Saturday 16 December 2017

Students' union at UCD is €1m in debt

ONE of Ireland's biggest student unions has announced that it is to apply for a large bank loan after amassing debts of almost e1m.

University College Dublin (UCD) today confirmed that its student union would be seeking outside financial assistance as part of a major process in dealing with its debts.

In an email to its 25,000 students, seen by the Herald, UCDSU president Pat de Brun explained that a bank loan was favoured over a university "bail out" so as to preserve the union's independence.

"The process of accounts is not yet fully complete, but it is looking like it will be roughly €1m [in debts]. That means that we must make back over €1m to get the SU afloat and safe again. The union will be applying for a bank loan to repay this debt," the email reads.

On the issue of asking the University for financial assistance, De Brun states that "to be bailed out would cripple the union and still would not solve the issue of our services operating at an annual loss".

"Even if we were bailed out -- the cutbacks would have to occur," he added.

A spokesperson for the university told the Herald: "The university has been, and intends to be, fully supportive of the students' union in addressing the resourcing issues, and providing input into the work which has been undertaken by the firm of professional accountants."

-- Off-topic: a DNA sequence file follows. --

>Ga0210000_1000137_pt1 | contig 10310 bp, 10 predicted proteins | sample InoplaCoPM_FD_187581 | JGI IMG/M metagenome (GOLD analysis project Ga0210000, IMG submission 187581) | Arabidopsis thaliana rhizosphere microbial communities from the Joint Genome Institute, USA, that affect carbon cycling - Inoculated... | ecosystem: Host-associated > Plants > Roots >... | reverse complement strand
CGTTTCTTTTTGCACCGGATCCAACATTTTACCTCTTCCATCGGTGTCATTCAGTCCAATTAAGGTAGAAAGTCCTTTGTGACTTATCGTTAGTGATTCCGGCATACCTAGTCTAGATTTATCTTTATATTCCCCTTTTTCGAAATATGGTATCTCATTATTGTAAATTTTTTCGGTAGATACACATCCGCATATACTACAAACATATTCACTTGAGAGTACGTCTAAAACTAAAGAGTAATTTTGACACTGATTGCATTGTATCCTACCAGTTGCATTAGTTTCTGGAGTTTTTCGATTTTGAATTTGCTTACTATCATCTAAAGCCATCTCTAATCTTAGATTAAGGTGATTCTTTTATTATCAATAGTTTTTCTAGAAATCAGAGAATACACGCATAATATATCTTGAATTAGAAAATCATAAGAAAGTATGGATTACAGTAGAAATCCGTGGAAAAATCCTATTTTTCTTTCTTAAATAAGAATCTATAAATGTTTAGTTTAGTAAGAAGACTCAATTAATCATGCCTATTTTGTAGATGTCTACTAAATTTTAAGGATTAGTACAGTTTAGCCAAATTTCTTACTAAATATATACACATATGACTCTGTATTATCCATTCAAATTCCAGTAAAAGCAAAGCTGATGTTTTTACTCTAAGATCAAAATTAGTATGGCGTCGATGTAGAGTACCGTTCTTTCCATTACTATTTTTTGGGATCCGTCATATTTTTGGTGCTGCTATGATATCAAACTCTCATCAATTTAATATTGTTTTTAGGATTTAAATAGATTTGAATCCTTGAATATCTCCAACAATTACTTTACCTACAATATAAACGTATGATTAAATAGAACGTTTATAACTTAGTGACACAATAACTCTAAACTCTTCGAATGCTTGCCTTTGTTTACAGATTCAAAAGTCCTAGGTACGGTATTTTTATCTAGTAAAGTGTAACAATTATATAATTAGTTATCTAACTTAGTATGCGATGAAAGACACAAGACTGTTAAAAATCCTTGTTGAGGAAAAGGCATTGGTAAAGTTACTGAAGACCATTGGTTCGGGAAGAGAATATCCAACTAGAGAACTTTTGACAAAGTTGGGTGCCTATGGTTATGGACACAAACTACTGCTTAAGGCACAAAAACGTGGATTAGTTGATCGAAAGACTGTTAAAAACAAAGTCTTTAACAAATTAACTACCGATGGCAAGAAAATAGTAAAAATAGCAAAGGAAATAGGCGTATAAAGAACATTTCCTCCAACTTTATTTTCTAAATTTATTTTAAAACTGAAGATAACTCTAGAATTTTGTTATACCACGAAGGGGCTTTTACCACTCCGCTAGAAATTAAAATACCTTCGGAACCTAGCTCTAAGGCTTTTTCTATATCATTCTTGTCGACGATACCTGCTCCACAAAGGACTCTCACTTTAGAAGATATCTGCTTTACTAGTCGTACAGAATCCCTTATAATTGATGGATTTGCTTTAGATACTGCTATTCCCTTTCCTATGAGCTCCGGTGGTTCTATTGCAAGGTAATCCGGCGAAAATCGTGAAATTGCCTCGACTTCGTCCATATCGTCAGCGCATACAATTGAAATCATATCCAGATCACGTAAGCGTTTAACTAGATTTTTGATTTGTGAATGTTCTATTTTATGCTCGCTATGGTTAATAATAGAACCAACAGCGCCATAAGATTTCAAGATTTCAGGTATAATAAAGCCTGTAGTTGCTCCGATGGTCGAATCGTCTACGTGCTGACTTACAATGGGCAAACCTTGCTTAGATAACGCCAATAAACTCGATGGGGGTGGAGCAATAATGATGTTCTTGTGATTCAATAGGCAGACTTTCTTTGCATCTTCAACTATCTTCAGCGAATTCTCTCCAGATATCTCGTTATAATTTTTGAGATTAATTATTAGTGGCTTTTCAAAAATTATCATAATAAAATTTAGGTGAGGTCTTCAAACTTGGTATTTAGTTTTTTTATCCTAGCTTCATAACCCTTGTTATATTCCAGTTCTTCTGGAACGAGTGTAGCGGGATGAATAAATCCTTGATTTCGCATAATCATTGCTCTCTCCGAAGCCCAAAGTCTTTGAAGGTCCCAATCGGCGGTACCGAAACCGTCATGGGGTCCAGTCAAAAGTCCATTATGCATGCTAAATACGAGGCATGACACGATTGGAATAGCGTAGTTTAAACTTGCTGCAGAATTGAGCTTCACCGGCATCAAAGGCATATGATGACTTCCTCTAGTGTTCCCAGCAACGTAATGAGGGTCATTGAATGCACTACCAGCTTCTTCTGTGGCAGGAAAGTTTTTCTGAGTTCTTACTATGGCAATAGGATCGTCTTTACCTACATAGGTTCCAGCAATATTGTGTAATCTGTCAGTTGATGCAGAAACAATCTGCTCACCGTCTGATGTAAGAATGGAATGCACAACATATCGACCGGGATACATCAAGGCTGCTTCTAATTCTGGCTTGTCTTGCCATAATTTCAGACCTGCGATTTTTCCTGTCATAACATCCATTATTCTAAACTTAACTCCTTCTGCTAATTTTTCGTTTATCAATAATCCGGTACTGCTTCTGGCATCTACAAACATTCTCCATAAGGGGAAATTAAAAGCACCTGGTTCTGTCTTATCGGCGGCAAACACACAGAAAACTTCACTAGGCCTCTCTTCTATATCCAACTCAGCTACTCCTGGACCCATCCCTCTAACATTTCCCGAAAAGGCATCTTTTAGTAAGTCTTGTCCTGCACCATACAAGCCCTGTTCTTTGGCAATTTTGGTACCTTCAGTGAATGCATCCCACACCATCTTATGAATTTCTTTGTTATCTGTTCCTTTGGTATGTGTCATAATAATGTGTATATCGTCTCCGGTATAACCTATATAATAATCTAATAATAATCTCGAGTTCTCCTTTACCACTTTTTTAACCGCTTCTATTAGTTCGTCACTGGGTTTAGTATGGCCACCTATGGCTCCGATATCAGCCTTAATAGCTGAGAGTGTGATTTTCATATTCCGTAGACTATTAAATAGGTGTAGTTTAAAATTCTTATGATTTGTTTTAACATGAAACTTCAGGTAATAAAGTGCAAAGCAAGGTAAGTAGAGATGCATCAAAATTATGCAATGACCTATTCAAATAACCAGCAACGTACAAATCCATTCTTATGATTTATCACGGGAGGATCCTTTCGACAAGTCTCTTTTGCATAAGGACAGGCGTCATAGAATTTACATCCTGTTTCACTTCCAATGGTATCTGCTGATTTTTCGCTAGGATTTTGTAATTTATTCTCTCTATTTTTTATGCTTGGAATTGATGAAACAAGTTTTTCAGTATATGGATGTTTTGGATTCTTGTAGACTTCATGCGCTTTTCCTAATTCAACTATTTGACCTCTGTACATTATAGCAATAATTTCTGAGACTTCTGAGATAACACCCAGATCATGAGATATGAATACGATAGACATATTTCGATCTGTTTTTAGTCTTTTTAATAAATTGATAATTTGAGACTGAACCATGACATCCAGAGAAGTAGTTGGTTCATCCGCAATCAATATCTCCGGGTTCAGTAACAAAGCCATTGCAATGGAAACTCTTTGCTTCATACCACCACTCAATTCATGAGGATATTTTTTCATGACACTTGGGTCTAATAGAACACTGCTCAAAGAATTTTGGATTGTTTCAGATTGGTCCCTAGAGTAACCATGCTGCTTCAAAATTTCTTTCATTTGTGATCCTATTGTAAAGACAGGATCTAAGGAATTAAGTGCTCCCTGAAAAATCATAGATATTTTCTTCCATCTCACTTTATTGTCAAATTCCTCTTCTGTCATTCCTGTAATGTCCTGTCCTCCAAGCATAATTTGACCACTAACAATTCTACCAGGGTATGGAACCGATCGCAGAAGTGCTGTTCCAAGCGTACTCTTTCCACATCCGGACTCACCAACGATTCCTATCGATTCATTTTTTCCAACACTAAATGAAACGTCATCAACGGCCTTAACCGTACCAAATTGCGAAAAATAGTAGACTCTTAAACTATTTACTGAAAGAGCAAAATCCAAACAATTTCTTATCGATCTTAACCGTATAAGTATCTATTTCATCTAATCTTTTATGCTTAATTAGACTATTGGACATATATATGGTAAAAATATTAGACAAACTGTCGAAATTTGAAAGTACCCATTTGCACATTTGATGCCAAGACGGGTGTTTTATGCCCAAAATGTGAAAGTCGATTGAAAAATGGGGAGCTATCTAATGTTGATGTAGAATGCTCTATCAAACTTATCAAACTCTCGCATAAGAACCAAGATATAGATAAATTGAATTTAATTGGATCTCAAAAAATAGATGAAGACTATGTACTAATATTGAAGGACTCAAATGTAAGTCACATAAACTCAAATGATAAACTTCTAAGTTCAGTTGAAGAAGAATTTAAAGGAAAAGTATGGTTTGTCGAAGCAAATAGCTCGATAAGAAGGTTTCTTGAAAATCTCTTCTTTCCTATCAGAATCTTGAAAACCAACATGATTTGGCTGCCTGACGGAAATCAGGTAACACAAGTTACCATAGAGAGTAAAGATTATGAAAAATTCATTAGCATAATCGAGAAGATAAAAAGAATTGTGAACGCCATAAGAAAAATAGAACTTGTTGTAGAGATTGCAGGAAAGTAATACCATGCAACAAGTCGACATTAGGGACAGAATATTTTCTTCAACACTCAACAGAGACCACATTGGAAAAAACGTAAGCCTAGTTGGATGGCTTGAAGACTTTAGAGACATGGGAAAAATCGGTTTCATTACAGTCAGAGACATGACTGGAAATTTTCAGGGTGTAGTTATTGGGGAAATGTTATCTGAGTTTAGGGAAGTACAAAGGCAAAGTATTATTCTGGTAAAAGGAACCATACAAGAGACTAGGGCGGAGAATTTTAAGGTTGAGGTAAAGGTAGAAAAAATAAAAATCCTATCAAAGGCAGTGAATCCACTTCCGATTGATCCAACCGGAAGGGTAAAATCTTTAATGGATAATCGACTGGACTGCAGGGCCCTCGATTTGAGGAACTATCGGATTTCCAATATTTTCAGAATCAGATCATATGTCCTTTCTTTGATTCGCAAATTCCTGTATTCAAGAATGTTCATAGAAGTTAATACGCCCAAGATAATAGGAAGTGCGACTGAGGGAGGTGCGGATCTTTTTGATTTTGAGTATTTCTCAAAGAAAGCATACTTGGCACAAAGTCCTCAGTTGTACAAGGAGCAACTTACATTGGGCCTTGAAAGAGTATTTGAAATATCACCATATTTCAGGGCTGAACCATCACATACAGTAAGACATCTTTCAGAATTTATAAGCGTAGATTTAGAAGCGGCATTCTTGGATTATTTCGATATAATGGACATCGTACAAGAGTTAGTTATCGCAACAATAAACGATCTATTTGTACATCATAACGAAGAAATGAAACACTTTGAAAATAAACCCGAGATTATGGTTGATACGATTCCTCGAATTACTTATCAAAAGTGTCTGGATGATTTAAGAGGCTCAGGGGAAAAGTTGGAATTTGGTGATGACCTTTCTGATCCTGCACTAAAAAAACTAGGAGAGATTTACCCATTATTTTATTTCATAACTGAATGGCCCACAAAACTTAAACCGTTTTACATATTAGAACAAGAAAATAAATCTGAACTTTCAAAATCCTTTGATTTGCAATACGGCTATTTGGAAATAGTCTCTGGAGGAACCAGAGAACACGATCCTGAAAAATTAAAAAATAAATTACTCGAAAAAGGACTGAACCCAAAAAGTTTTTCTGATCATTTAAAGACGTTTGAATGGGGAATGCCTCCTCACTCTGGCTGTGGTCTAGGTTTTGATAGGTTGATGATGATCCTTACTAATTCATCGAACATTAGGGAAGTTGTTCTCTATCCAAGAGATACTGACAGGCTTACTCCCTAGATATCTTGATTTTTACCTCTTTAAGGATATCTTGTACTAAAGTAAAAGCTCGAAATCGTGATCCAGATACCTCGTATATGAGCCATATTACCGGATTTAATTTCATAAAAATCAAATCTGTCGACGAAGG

The news of the large debts emerged in an interview de Brun gave to UCD's student newspaper, the University Observer.

He told the paper that the union is in the process of establishing a limited company, UCDSU Ltd, which will impose "legal and financial obligations".

And speaking to the Herald today, Mr de Brun admitted that the union has already started negotiations with potential lenders.

"This is a necessary move given the serious financial position of the union. The debts have been building up over a number of years," he said.

"It's very unfortunate that students have already suffered from serious cutbacks but we have a number of services that are losing money."


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